What are Direct Payments?
Direct Payments are a way of arranging your Care and Support services. The direct payments can give you more independence, flexibility and choice over how your services are arranged and provided.
Visit newcastle.gov.uk for more information and for an Easy Read leaflet for people with a learning disability.
Am I eligible for Direct Payments?
Direct Payments are available to people who have been assessed by Community Health & Social Care Direct as eligible for care and support from Newcastle City Council.
Newcastle City Council will allocate you a Personal Budget to pay for your care and support. You can choose to receive this as a Direct Payment either into a separate bank account of your own or for it to be paid into an account with a payroll agency. This allows you to buy and arrange care and support services that meet your eligible needs yourself, instead of the council arranging them for you.
What can Direct Payments be used for?
You will generally have more choice with choosing to receive your Personal Budget as a direct payment, because this will allow you to buy services that the Council sometimes cannot provide, as long as this is agreed in your support plan. These are some common ways that people use a direct payment:
- employing personal assistants to provide personal care at home and other support; this could be someone that you know already or someone who does not live in your household or someone recruited from an advertisement
- contracting with a care agency instead of having the Council do it for you
- buying community activities instead of going to a day centre
- short breaks where your carer has been assessed as eligible
Direct Payments cannot be used to:
- employ your partner or a close relative who lives in the same household as you (there are exceptions)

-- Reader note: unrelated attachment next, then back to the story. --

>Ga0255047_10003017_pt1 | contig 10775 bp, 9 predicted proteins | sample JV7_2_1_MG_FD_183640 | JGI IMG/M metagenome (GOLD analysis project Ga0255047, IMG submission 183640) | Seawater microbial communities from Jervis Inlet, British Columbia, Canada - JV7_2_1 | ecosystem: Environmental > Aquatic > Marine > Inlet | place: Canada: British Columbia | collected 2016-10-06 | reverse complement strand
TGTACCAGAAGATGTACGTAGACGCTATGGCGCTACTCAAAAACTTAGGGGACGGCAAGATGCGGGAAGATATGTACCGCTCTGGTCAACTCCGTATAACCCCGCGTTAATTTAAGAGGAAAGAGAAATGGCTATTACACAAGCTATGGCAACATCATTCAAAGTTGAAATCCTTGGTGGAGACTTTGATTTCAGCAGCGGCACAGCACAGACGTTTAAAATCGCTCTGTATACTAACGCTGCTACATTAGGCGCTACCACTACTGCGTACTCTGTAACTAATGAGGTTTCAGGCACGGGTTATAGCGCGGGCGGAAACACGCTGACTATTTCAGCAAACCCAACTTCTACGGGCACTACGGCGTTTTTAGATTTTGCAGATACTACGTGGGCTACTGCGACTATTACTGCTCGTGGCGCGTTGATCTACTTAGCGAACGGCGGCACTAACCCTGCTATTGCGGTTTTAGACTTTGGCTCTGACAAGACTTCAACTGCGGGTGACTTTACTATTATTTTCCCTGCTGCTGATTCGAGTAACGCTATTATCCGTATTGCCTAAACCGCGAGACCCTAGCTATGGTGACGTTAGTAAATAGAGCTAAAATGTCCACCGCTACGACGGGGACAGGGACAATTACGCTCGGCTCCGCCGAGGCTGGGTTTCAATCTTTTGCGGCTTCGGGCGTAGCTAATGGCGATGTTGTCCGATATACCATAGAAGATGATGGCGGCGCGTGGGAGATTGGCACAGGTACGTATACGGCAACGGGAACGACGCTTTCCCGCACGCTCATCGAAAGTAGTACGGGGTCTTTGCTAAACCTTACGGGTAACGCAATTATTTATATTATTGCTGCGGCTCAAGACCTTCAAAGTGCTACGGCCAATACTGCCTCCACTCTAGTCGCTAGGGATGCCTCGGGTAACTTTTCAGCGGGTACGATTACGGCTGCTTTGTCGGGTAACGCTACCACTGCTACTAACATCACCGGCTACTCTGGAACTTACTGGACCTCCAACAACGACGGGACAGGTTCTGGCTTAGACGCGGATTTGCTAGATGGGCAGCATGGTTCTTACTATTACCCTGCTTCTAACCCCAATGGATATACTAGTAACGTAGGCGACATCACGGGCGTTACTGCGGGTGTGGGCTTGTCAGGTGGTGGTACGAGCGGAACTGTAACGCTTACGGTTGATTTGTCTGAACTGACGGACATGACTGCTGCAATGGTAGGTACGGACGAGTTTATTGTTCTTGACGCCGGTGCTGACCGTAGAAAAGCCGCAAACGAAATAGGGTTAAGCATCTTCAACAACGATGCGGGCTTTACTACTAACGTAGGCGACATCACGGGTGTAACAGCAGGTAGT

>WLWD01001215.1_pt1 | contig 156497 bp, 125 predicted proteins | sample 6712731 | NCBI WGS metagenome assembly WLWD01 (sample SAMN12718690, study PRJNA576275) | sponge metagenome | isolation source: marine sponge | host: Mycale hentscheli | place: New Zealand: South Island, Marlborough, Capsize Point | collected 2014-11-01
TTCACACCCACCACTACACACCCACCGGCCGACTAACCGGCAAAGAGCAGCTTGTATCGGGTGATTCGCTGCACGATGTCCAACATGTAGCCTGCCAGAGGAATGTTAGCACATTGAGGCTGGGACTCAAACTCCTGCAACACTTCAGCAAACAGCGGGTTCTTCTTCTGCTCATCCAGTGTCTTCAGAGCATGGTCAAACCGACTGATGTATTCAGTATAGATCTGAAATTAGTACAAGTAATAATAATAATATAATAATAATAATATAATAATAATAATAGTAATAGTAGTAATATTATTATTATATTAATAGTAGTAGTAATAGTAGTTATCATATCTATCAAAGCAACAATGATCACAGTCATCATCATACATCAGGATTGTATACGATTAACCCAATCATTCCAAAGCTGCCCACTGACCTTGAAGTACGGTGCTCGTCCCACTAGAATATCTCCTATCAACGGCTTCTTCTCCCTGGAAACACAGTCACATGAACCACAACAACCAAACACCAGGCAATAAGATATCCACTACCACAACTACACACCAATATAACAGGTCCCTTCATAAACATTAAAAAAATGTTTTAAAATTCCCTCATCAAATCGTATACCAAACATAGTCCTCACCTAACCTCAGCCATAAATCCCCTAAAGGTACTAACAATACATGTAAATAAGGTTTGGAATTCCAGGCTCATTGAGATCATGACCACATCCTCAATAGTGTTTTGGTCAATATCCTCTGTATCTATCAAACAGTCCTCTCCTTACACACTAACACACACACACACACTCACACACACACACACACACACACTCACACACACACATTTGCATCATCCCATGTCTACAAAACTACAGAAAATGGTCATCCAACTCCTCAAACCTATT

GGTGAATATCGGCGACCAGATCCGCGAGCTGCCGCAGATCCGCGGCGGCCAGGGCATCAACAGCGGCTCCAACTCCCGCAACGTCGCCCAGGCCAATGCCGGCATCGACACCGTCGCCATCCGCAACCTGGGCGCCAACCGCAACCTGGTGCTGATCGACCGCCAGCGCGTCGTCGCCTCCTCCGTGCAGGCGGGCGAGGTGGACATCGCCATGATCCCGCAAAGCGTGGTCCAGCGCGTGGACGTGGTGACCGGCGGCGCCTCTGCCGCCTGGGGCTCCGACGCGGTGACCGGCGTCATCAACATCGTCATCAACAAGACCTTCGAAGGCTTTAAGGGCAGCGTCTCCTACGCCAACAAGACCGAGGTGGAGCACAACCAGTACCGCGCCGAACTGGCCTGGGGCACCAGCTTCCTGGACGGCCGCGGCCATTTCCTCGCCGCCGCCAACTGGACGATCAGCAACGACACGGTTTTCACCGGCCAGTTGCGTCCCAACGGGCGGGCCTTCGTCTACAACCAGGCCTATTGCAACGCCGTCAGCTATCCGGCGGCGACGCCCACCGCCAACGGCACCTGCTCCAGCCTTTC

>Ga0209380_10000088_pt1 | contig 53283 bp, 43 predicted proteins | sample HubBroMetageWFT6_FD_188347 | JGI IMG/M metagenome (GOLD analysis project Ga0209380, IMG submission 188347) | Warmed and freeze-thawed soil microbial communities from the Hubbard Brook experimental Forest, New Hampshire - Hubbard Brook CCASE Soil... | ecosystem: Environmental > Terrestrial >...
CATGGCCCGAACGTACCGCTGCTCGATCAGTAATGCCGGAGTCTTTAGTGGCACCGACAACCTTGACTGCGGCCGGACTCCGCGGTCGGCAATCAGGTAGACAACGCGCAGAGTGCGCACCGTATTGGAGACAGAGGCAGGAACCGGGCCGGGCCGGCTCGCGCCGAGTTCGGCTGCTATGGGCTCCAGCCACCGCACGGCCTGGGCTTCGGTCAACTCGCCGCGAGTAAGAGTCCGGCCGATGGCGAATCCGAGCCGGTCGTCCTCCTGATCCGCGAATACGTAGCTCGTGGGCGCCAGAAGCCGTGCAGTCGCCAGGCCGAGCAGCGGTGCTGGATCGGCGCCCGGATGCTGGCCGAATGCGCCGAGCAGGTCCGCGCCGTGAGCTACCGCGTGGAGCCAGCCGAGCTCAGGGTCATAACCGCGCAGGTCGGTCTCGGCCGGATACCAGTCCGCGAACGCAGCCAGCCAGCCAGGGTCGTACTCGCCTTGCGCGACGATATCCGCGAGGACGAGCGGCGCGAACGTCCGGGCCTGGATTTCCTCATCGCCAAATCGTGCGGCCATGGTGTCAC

- pay for long-term residential care
- pay for health care or housing
- things that health services should provide like wheelchairs, medicines or pads for people who are incontinent
- treatment that health services should provide such as physiotherapy or chiropody
- things that the Council provides directly
- regular household expenses that everyone has such as gas, electricity, rent or food shopping
- alcohol, cigarettes or using it for gambling
- paying for a house clearance if a relative goes into residential or nursing care
- paying for general items of clothing
- equipment that could be classed as an offensive weapon. For example knives or guns. Anything else that is against the law!
- giving cash to other people for doing things for you . It is ok to buy things with cash as long as you get receipts and it has been agreed with the social worker.
How much will my Direct Payment be for?
Your Direct Payment depends on the outcome of your needs and Financial assessment.
The money can be paid directly into a bank or building society account or into an account with a payroll management agency, which must be set up specifically for your Direct Payments. If you have been assessed to make a financial contribution this will be paid into the same account.
You will have the following responsibilities for managing your Direct Payments. You must:
- use the money to pay for the services that have been agreed
- keep financial records of how the money has been used
- pay the money back if you cannot prove how you have spent it or have spent it in ways that were not agreed to
- follow employment law and fulfil obligations to staff
- have an insurance policy. It must include employer’s liability and provide clear legal advice on how to deal with employment problems.
- treat your personal assistants properly according to employment law